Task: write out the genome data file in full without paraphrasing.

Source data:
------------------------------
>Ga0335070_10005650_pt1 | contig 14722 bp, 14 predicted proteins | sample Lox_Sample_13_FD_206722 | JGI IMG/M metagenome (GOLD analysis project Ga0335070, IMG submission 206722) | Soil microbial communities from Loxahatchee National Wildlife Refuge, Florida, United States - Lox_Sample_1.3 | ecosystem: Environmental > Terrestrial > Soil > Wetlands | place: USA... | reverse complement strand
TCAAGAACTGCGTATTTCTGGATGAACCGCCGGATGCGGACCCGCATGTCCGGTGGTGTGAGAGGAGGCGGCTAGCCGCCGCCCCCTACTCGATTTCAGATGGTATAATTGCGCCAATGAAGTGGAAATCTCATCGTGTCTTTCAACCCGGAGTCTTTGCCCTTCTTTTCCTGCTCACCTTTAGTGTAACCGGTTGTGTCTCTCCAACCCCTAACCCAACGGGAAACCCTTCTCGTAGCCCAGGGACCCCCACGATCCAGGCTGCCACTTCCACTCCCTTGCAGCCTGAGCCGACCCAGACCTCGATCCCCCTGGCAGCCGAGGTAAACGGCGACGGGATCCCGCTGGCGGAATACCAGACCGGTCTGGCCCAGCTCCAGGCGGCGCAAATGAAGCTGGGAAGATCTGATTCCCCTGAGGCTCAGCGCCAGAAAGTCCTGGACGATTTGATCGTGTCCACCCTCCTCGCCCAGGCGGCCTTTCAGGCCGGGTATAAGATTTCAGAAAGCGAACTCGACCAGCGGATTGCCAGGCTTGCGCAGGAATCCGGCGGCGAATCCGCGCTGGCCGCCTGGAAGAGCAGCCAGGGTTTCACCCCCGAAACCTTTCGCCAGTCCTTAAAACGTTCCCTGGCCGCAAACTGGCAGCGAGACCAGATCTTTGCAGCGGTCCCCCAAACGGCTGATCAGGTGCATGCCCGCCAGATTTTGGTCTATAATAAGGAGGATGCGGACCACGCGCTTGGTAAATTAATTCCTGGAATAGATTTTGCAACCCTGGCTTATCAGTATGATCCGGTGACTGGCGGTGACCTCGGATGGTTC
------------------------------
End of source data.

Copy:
>Ga0335070_10005650_pt1 | contig 14722 bp, 14 predicted proteins | sample Lox_Sample_13_FD_206722 | JGI IMG/M metagenome (GOLD analysis project Ga0335070, IMG submission 206722) | Soil microbial communities from Loxahatchee National Wildlife Refuge, Florida, United States - Lox_Sample_1.3 | ecosystem: Environmental > Terrestrial > Soil > Wetlands | place: USA... | reverse complement strand
TCAAGAACTGCGTATTTCTGGATGAACCGCCGGATGCGGACCCGCATGTCCGGTGGTGTGAGAGGAGGCGGCTAGCCGCCGCCCCCTACTCGATTTCAGATGGTATAATTGCGCCAATGAAGTGGAAATCTCATCGTGTCTTTCAACCCGGAGTCTTTGCCCTTCTTTTCCTGCTCACCTTTAGTGTAACCGGTTGTGTCTCTCCAACCCCTAACCCAACGGGAAACCCTTCTCGTAGCCCAGGGACCCCCACGATCCAGGCTGCCACTTCCACTCCCTTGCAGCCTGAGCCGACCCAGACCTCGATCCCCCTGGCAGCCGAGGTAAACGGCGACGGGATCCCGCTGGCGGAATACCAGACCGGTCTGGCCCAGCTCCAGGCGGCGCAAATGAAGCTGGGAAGATCTGATTCCCCTGAGGCTCAGCGCCAGAAAGTCCTGGACGATTTGATCGTGTCCACCCTCCTCGCCCAGGCGGCCTTTCAGGCCGGGTATAAGATTTCAGAAAGCGAACTCGACCAGCGGATTGCCAGGCTTGCGCAGGAATCCGGCGGCGAATCCGCGCTGGCCGCCTGGAAGAGCAGCCAGGGTTTCACCCCCGAAACCTTTCGCCAGTCCTTAAAACGTTCCCTGGCCGCAAACTGGCAGCGAGACCAGATCTTTGCAGCGGTCCCCCAAACGGCTGATCAGGTGCATGCCCGCCAGATTTTGGTCTATAATAAGGAGGATGCGGACCACGCGCTTGGTAAATTAATTCCTGGAATAGATTTTGCAACCCTGGCTTATCAGTATGATCCGGTGACTGGCGGTGACCTCGGATGGTTC